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I would like to know if it is possible to statistically test for difference between effect sizes (Hedges g in this case)

For example, let's say I have run a random effects meta-analysis on $20$ studies. In $10$ of these studies the treatment is solely on women and in $10$ the treatment is solely on men. Subgroup analyses show that the summary effect size for women is $g = 0.7,\, 95\% \text{ CI } [0.65-0.75]$ and for men it is $ g = 0.6 \,, 95\% \text{ CI } [0.55-0.65 ] $.

Is there a valid way to test if the effect is stronger in women compared to men?

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    $\begingroup$ You could certainly bootstrap. I don't know if there is another way. $\endgroup$ – Peter Flom - Reinstate Monica May 4 '17 at 12:42
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    $\begingroup$ The answer is yes, it is called meta-regression. Do you want to do some research on that and then edit your post if you cannot achieve what you desire? $\endgroup$ – mdewey May 4 '17 at 19:21
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    $\begingroup$ If you are using R, see here: metafor-project.org/doku.php/… You can also easily compute the Wald-type test by hand. $\endgroup$ – Wolfgang May 4 '17 at 20:16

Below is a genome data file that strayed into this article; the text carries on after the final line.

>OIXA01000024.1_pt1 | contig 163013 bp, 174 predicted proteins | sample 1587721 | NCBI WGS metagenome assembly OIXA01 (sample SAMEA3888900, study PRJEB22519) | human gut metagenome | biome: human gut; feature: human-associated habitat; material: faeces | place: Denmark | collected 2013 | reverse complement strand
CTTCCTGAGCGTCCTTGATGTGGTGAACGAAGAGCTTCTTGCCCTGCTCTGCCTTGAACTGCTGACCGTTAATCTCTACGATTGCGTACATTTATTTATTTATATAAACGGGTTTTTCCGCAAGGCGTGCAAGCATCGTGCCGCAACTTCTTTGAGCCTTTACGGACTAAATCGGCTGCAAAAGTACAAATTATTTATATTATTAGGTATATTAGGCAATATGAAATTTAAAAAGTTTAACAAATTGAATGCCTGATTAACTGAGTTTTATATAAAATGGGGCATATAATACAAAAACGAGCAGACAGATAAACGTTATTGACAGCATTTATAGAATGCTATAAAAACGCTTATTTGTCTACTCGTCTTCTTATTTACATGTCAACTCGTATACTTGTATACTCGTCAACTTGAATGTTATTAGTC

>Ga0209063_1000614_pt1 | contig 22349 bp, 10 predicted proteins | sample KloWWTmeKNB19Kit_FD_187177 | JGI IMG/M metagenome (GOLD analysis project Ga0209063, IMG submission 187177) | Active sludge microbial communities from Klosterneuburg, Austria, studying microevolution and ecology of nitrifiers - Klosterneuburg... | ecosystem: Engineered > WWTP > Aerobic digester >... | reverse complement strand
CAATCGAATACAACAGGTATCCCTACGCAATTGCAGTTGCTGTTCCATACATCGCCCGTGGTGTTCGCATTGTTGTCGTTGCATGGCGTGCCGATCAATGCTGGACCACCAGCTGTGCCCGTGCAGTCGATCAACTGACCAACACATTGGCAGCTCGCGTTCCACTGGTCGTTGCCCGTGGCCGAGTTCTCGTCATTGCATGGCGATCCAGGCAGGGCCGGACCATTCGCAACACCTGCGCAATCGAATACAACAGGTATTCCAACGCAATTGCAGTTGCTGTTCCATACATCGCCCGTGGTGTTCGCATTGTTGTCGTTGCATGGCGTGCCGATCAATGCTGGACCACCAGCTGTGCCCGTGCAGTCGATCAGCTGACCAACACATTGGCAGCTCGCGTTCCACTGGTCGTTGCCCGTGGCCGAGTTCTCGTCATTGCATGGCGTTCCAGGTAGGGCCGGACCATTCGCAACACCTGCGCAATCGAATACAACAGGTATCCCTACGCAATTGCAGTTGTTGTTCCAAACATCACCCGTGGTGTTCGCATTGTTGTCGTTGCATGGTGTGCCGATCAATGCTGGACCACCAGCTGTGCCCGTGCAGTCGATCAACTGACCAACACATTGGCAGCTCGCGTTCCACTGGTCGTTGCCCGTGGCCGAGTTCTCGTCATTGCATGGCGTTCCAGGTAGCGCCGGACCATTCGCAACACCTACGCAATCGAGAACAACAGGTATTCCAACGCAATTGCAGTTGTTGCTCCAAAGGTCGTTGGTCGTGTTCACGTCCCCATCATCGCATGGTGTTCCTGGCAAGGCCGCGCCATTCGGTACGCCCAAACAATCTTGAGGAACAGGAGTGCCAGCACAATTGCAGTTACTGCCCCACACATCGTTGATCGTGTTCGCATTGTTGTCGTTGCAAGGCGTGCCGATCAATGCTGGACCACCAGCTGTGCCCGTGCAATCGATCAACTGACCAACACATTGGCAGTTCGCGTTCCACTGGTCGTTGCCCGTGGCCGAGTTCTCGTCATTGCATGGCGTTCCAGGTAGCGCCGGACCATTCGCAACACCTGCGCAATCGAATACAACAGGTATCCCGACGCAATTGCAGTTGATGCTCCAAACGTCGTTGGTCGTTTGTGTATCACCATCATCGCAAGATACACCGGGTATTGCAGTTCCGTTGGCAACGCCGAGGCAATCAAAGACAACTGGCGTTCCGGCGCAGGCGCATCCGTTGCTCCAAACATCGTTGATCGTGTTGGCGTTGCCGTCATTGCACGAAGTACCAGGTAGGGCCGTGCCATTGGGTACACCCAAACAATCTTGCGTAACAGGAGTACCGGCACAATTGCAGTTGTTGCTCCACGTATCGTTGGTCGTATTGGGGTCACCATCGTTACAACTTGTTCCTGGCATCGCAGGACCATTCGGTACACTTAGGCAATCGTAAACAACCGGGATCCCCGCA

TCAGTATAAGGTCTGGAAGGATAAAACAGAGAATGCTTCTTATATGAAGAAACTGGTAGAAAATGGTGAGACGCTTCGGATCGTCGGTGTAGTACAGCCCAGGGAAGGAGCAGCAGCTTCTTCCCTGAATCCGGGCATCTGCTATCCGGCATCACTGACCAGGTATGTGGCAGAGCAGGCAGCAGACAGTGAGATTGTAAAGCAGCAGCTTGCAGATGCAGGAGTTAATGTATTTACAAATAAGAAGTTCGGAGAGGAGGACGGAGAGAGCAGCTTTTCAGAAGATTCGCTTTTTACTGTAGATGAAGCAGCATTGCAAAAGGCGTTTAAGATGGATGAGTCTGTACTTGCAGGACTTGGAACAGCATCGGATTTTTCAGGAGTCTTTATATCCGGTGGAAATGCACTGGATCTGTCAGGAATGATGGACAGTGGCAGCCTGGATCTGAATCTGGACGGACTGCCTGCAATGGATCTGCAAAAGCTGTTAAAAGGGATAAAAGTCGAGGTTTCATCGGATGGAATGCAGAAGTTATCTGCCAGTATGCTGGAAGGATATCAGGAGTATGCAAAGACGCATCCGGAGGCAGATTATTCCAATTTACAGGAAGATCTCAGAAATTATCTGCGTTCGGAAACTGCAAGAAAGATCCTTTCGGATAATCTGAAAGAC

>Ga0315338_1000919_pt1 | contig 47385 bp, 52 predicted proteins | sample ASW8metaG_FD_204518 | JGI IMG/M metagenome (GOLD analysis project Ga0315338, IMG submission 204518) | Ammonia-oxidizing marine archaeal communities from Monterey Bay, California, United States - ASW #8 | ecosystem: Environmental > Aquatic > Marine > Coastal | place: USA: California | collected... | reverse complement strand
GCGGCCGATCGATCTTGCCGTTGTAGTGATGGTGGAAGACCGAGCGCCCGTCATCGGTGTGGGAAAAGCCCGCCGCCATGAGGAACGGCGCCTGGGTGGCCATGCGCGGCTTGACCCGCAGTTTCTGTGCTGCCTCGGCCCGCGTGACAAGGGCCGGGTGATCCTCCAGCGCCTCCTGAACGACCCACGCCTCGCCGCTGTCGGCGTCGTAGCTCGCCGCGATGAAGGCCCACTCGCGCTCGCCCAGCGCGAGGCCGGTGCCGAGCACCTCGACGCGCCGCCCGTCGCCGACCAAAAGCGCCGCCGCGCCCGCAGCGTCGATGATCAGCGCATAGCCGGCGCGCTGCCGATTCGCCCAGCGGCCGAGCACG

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Yes, this is a rather standard moderator analysis using the analog to the ANOVA procedure originally developed by Hedges' and Olkin. This method is similar to a one-way ANOVA or in this case a t-test but produces a Q statistic that is chi-square distributed. This can be done in R using the metafor package. For Stata, SPSS, or SAS, there are macros http://mason.gmu.edu/~dwilsonb/home.html (note that I am the author of these macros).

Note that your mean effects size may be a bit different under this model as the default is to use a common estimate of the random effects variance component (tau^2). I believe that metafor has an option for estimating separate tau^2 for each group. It is also worth noting that the Cochrane Handbook simply recommends examining the 95% confidence intervals to see if they overlap. While reasonable, this will not always agree with the Q-test, particularly if the standard errors for the two means are substantially different.

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    $\begingroup$ The link in @wolfgang's comment above explains how to estimate with different amounts of heterogeneity using metafor. $\endgroup$ – mdewey May 5 '17 at 10:58
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    $\begingroup$ Meta-regression and the analog to the ANOVA will produce the same result just different output. $\endgroup$ – dbwilson May 5 '17 at 16:25

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